The School of Mathematics and Statistics will be offering a number of individual undergraduate summer research placements in 2021. The list of potential projects is given below. A stipend of €1000 will be paid per student. The programme is aimed specifically at penultimate-year undergraduate students, although students in other years may be admitted in exceptional circumstances. The programme is not restricted to UCD students. In 2021, the projects will be run online.
Applicants should submit:
- their application form online here https://forms.gle/
- a cover letter (max 1 page) and CV (max 2 pages) as a single PDF file with filename <lastname_firstname.pdf> to be uploaded here https://www.dropbox.com/
request/iSOcmO7RCGZgZB3Gy7vjPlease see guidance on writing a CV suitable for this programme.
The deadline for applications is Friday 2nd April 2021 at 17:00. Where a mismatch occurs between the number of offers and the demand for projects, candidates will be ranked according to a weighted average of GPA and other factors (e.g. quality of CV, suitability of candidate to a particular project). Successful candidates will be notified in early to mid-April. It is envisaged that the projects will last a minimum of 6 weeks, starting in early June. Details of start dates can be negotiated with individual supervisors.
An undergraduate research project is a great opportunity for students to develop their research skills. See previous year's reports and what some of our alumni have gone on to do! Also, see this recent article on their success.
Project Titles and Supervisors and Abstracts
Three-fold tensors can be used to efficiently store a basis of a subspace of matrices, also known as a rank-metric code. These codes have become a hot topic in recent years, due to applications in the mathematics of communication. This efficiency afforded by tensors raises the possibility of using tensors and matrices to form the basis of a new cryptosystem for Post-Quantum Cryptography (PQC) that is, a system of cryptography which we believe will remain secure even after the development of feasible quantum computers. This is a highly important issue, as much of the cryptography on which our communication currently relies will be rendered obsolete when such a quantum computer is built; experts estimate this will happen in the next 10-15 years.
In this project we will consider tensors over finite fields, and study the tensor rank for three-fold tensors. We will develop algorithms and
The project does not require much background knowledge beyond elementary linear algebra and finite fields.
A new Laplace solver computes a fast and accurate solution to the Laplace equation on a polygon or circular polygon with Dirichlet or homogeneous Neumann boundary conditions. The algorithm is based on rational functions. We apply this solver to flows over a range of boundary geometries, such as a step. We take the flow solutions and compute either (a) the resulting hydrodynamic forces acting on different surfaces or (b) transport of small particles through the system.
- Familiarise oneself with theory and code
- Compute a range of flow solutions
- Apply to hydrodynamic forces or transport phenomena
- Consider the physical implications
An application of the project is in industrial flows through connected piping systems or in confined spaces.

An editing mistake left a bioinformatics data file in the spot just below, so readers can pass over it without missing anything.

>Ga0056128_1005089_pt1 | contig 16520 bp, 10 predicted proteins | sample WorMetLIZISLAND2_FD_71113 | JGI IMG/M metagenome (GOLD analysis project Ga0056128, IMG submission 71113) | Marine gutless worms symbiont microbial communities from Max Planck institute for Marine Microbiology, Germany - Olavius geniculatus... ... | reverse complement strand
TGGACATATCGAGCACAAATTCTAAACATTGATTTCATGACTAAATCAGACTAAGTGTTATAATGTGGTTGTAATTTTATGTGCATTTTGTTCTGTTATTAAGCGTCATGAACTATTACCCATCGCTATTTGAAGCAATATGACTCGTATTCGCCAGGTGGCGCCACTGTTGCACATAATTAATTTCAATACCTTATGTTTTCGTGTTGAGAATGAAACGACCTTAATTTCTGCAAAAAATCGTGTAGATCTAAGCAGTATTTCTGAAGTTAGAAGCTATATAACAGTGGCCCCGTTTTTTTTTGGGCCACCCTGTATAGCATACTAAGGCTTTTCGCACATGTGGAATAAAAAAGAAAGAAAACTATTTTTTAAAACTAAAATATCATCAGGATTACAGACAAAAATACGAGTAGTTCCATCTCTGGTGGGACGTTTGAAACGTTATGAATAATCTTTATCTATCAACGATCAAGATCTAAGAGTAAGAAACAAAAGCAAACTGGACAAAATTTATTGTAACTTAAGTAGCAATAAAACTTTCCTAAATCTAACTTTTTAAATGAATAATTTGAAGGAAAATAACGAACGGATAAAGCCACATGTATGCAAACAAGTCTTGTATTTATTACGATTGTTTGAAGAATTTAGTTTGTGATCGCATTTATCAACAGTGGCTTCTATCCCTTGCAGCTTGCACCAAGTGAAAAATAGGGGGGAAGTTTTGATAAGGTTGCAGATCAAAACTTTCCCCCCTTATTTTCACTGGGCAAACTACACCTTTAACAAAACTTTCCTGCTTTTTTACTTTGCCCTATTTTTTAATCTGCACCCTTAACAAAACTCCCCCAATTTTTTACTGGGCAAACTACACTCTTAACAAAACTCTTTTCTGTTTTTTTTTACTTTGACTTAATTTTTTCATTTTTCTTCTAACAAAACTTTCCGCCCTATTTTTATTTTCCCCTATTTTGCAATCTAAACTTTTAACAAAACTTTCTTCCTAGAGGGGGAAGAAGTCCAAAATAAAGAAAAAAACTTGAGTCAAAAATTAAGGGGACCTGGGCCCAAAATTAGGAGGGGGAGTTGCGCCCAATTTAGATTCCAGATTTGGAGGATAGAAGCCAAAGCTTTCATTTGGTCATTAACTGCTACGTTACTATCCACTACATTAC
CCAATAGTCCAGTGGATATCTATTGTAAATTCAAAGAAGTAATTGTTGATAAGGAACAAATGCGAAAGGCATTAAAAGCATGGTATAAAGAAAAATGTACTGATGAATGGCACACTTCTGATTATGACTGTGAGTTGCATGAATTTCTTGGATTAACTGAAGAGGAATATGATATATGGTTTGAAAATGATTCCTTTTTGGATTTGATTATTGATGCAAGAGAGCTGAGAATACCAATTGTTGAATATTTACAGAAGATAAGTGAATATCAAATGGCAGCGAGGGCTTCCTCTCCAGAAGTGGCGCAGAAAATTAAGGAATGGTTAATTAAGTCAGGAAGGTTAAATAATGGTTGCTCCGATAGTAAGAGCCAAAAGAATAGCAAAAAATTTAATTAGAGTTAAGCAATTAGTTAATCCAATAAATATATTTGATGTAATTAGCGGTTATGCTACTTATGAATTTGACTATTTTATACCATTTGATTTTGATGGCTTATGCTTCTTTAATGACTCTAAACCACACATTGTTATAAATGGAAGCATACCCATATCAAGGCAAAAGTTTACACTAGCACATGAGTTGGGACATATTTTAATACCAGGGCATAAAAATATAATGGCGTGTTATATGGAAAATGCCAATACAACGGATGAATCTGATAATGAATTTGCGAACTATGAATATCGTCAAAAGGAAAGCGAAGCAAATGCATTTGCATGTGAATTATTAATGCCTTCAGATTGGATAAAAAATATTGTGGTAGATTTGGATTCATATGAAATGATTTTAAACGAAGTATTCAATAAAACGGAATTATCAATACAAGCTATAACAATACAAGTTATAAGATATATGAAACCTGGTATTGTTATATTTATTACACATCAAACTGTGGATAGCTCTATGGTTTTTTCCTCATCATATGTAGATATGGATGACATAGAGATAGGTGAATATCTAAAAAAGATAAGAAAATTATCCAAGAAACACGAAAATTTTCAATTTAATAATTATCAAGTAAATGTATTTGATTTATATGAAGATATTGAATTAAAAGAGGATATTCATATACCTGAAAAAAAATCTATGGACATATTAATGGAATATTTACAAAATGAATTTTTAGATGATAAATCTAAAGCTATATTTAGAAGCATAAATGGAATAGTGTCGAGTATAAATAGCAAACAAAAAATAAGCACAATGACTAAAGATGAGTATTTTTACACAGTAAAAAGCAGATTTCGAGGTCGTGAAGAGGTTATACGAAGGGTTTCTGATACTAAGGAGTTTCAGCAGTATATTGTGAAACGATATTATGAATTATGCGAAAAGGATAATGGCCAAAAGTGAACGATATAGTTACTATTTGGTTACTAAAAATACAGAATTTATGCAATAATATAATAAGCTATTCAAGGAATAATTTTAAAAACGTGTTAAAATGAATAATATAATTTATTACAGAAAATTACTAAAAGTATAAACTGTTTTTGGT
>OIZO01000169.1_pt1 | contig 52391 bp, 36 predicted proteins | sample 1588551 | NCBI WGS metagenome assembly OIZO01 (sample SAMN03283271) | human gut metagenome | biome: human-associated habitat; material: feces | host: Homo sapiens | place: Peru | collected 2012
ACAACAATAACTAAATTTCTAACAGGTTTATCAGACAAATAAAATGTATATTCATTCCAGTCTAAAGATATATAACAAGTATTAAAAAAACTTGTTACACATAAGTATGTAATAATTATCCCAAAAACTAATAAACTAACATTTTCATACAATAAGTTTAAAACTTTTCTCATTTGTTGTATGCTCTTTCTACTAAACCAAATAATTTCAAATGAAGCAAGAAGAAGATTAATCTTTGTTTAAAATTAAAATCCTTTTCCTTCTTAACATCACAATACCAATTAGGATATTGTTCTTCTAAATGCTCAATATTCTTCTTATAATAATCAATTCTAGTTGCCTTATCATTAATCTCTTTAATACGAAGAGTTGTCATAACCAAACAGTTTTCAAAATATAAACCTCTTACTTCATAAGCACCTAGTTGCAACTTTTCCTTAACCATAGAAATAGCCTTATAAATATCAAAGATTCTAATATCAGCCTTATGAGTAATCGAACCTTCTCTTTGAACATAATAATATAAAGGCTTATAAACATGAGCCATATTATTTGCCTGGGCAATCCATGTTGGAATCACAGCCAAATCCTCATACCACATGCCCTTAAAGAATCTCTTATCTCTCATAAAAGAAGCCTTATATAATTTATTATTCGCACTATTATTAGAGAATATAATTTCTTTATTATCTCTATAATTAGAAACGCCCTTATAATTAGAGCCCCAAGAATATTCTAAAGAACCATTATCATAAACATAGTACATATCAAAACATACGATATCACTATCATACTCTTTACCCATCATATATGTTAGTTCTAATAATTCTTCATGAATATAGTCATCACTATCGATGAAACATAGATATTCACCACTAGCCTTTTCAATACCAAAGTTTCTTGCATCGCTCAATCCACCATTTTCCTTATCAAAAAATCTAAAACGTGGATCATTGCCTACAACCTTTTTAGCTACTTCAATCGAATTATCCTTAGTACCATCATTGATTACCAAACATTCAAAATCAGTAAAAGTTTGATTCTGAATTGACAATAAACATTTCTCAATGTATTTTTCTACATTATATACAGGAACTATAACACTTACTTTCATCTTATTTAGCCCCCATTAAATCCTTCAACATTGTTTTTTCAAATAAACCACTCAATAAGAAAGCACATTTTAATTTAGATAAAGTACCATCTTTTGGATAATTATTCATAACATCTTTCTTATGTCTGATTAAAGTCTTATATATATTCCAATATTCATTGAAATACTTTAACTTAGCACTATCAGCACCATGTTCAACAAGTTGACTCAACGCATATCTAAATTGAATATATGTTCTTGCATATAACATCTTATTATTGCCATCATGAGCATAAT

Gopal & Trefethen. New Laplace and Helmholtz solvers, Proceedings of the National Academy of Sciences, 116 (2019), 10223
Herterich & Dias. Potential flow over a submerged rectangular obstacle: consequences for initiation of boulder motion. European Journal of Applied Mathematics, 31(4) (2020), 646-681.
Herterich & Griffiths. A mathematical model for the erosion process in a channel bend. In preparation.
In this project the student will review the work of The Irish Epidemiological Modelling Advisory Group (IEMAG) on modelling the spread of COVID-19 in Ireland. They will learn about compartmental models for infectious disease modelling (SIR models), and how to analyse them. The student will use daily case data to find the effective reproductive number for the different levels of restrictions. After successfully fitting the model to the data, the student will investigate different strategies for vaccinating the population, with the objective of finding the optimal strategy for minimising further deaths.
Aideen Costello (TCD; Morgan Stanley and First Derivatives)
Julian Eberley (Theoretical Physics, UCD; Software Developer at Citi)
Daniela Mueller (Mathematical Sciences, UCD; PhD UCD 2020)
Benen Harrington (TCD; PhD University of York 2018)
James Fannon (Theoretical Physics, UCD; PhD University of Limerick 2018, Met Eireann)
Andrew Gloster (Theoretical Physics, UCD; MSc Imperial College London; PhD UCD 2018, Arista Networks)
Shane Walsh (Theoretical Physics, UCD; IRC scholar, PhD UCD 2018, Susquehanna International Group)
Adam Keilthy (TCD; PhD University of Oxford 2020; 2-year postdoc at MPIM)
Patrick Doohan (Mathematical Studies, UCD; MSc in Applied Mathematics ICL; PhD ICL 2020)
Maria Jacob (ACM, UCD; Statistical Officer Dept of Transport, UK)
Owen Ward (TCD; PhD candidate at Columbia University, New York)
Paul Beirne (Mathematics, UCD; IRC Scholar, PhD UCD 2020; IMVO, Dublin)
Christopher Kennedy (ACM, UCD; postgraduate student at UCD)
Emily Lewanowski-Breen (Maths and Science Education, UCD; second-level maths and biology teacher at Wesley College, Dublin)
Michael O’Malley (Stats and Maths, UCD; postgraduate student at STOR-i, University of Lancaster, UK)
Adam Ryan (Mathematics, UCD; Analyst for Brown Thomas and Arnotts) - Report
Luke Corcoran (Theoretical Physics, TCD; completed part iii in Cambridge (with distinction), PhD student at Humboldt University Berlin) - Report
Conor McCabe (ACM, UCD; MS Statistical Science at Oxford, Machine Learning Scientist at ASOS) - Report
Joseph Curtis (Statistics, UCD; Core Operations Engineer at Virtu Financial in Dublin) - Report